That being said, when we drill and process natural gas, sometimes that gas leaks into the atmosphere from wells, tanks, pipelines and processing plants. Not great. Natural gas is made up primarily of methane, which is a strong greenhouse gas. Greenhouse gas emissions directly contribute to global warming and the breakdown of the environment. The most well-known bad boy of greenhouse gases is carbon dioxide. However, methane is nearly 34 times more potent than carbon dioxide.

While methane emissions do contribute to the climate crisis, the most immediate environmental concern with natural gas is the result of drilling. Drilling a natural gas well can disturb fragile ecosystems, produce air pollution and demolish large areas of land. Drilling and processing natural gas can also lead to a lot of contaminated water. Even your new Brita won’t be able to handle this level of contamination, friends.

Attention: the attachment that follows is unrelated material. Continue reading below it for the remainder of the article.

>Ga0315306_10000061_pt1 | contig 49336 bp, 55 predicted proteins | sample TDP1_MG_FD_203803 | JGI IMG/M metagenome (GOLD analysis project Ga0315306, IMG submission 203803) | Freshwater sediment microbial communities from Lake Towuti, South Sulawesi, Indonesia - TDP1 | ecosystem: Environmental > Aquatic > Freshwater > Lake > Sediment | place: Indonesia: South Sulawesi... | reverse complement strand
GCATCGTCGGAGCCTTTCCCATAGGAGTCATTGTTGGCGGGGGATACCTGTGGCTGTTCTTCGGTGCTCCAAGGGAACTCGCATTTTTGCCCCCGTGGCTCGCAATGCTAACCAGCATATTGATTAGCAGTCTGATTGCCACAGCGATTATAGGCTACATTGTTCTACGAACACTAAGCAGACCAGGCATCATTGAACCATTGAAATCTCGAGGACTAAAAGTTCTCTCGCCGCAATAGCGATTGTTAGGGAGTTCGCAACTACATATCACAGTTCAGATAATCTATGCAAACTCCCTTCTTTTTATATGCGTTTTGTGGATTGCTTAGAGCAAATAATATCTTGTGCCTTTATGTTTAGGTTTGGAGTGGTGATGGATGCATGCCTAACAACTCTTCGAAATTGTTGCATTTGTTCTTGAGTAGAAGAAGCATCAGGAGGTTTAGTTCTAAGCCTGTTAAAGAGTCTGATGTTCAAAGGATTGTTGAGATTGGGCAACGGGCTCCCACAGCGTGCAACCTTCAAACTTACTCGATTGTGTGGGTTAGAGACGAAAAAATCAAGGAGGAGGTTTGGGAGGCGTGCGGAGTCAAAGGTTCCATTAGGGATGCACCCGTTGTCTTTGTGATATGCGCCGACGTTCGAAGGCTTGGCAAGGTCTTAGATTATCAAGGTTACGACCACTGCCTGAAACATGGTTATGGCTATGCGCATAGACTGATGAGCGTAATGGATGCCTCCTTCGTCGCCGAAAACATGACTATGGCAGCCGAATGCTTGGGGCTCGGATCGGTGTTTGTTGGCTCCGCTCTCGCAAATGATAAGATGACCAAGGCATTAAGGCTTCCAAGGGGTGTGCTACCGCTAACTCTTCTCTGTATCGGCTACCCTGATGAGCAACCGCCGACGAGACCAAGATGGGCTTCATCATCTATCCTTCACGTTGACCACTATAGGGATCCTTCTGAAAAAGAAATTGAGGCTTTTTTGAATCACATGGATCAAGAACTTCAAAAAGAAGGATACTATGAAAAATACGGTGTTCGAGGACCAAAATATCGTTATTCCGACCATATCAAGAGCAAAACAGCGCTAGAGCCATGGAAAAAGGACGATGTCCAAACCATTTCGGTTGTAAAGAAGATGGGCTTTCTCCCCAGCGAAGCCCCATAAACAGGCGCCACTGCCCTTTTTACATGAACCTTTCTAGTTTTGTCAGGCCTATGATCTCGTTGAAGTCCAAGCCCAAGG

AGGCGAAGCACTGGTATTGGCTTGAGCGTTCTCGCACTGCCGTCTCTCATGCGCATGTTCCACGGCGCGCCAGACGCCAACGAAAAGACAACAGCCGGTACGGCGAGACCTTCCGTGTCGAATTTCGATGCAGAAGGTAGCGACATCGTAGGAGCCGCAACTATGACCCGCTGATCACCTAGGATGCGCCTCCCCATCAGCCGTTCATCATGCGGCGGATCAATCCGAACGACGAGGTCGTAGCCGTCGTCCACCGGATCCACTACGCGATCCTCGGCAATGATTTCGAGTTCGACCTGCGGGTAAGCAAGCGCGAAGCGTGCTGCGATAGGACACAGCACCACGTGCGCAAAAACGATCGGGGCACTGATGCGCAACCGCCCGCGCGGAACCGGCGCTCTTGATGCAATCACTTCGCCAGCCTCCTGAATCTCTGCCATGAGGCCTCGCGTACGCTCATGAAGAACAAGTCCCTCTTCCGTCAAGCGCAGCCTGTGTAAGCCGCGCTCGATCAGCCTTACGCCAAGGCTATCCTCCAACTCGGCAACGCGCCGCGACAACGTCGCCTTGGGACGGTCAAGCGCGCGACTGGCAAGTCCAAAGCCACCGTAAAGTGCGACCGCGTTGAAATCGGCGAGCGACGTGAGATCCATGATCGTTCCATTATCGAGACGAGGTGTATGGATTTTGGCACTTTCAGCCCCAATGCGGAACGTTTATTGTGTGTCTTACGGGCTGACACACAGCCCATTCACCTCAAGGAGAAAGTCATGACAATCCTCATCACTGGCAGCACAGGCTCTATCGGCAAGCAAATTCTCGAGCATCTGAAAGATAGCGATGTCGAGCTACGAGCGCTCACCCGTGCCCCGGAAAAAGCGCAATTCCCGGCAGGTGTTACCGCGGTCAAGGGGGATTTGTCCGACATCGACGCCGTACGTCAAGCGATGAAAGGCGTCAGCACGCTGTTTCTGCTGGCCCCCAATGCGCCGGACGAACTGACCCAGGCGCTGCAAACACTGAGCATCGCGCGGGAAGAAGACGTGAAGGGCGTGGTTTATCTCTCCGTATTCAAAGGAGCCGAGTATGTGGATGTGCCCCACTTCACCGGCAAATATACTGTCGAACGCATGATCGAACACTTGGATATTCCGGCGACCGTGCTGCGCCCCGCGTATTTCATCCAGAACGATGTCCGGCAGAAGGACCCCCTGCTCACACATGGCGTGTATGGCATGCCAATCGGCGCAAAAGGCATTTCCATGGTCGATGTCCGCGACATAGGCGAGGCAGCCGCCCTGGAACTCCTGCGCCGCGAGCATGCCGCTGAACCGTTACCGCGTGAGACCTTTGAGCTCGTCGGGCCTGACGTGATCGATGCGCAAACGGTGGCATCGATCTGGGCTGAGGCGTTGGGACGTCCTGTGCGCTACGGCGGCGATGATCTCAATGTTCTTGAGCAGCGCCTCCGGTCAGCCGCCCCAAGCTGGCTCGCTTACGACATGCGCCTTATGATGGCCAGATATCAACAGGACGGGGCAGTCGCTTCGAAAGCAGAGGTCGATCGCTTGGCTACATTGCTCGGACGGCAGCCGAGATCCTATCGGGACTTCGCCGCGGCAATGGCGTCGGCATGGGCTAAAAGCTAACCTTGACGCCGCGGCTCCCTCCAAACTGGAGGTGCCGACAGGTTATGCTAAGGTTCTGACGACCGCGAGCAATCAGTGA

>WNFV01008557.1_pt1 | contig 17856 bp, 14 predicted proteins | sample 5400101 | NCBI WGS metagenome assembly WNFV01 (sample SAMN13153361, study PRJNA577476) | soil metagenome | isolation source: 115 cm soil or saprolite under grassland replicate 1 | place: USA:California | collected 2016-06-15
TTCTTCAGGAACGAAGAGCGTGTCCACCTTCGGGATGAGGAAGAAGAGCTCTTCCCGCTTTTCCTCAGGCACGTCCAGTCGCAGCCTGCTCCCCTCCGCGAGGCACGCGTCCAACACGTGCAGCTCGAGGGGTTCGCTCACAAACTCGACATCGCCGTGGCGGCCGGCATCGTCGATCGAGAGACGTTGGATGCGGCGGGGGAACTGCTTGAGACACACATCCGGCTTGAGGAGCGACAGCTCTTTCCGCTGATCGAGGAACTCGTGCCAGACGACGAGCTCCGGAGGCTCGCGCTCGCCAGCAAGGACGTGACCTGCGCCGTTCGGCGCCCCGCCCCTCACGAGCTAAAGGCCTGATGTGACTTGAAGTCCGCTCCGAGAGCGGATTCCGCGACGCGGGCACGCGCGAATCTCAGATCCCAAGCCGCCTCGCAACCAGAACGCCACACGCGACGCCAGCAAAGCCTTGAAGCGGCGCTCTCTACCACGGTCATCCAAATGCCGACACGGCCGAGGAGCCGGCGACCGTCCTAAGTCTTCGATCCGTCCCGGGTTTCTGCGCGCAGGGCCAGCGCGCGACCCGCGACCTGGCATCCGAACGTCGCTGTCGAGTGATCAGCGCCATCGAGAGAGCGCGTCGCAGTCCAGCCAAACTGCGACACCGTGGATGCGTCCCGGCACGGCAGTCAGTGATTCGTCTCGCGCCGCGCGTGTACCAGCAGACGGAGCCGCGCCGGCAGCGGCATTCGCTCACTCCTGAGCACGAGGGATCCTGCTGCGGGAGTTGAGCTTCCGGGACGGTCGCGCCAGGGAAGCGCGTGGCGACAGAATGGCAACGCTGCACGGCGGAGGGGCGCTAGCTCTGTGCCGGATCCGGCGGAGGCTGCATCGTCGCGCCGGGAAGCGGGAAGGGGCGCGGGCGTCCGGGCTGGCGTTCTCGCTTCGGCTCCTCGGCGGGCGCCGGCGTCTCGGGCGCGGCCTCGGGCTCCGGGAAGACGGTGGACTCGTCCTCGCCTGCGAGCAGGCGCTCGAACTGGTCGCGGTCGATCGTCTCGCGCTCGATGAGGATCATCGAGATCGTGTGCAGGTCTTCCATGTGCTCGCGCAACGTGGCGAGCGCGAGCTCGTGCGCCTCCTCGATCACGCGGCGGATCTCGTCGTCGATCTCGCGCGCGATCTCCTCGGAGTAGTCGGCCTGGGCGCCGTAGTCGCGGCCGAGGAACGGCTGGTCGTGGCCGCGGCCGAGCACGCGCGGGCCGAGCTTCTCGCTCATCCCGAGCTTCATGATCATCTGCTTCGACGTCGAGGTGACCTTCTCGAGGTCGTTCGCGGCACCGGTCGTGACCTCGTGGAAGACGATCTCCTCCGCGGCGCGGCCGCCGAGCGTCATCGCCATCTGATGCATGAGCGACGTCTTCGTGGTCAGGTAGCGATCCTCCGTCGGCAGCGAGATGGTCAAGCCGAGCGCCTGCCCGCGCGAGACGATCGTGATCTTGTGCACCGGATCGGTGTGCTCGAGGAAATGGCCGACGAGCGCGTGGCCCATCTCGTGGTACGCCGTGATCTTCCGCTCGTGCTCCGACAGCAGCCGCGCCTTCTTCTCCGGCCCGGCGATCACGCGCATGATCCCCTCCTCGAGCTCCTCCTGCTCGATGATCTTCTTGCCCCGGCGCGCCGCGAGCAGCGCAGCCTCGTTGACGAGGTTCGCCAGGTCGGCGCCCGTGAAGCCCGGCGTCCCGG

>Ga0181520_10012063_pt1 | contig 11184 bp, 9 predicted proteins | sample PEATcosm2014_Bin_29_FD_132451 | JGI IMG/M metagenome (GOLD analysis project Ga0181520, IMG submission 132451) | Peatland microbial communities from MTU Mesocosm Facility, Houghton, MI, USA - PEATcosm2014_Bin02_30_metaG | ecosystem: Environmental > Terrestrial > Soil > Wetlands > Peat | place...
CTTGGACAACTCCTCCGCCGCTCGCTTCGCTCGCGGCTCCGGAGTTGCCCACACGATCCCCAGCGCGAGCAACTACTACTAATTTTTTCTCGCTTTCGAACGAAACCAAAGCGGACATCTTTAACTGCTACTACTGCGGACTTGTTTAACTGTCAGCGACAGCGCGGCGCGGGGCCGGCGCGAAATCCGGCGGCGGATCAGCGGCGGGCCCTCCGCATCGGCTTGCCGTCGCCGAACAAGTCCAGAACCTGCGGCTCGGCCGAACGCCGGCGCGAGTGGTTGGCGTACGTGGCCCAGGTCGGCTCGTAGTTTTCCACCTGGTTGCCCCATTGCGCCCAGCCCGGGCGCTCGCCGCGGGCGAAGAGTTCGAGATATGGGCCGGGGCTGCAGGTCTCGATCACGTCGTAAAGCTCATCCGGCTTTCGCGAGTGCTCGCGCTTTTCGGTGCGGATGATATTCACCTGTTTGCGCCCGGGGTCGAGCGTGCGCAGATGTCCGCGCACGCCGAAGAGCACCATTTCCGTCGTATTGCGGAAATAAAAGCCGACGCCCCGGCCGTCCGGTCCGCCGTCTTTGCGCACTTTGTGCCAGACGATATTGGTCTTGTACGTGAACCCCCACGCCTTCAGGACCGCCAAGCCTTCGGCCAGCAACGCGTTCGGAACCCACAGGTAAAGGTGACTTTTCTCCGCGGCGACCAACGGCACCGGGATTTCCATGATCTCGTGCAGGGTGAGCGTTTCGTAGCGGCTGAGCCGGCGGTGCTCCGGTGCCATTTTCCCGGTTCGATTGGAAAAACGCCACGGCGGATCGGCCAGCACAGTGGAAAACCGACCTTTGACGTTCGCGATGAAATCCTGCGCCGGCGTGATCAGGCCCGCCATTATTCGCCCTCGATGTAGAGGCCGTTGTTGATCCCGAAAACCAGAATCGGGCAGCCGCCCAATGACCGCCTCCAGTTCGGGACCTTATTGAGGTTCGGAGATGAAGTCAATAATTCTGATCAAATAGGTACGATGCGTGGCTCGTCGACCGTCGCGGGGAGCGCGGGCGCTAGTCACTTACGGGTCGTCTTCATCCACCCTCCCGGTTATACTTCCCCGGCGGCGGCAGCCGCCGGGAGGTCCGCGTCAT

Another issue is the environmental impact of natural gas flaring. Sometimes, we mine natural gas, but it doesn’t make sense to pay to transport it to sell because we won’t get enough money for it. So instead, it is burned, or flared, at the well site. Flaring produces carbon dioxide, carbon monoxide, sulfur dioxide and many other chemical compounds that are released into the atmosphere. And flaring has been on the increase.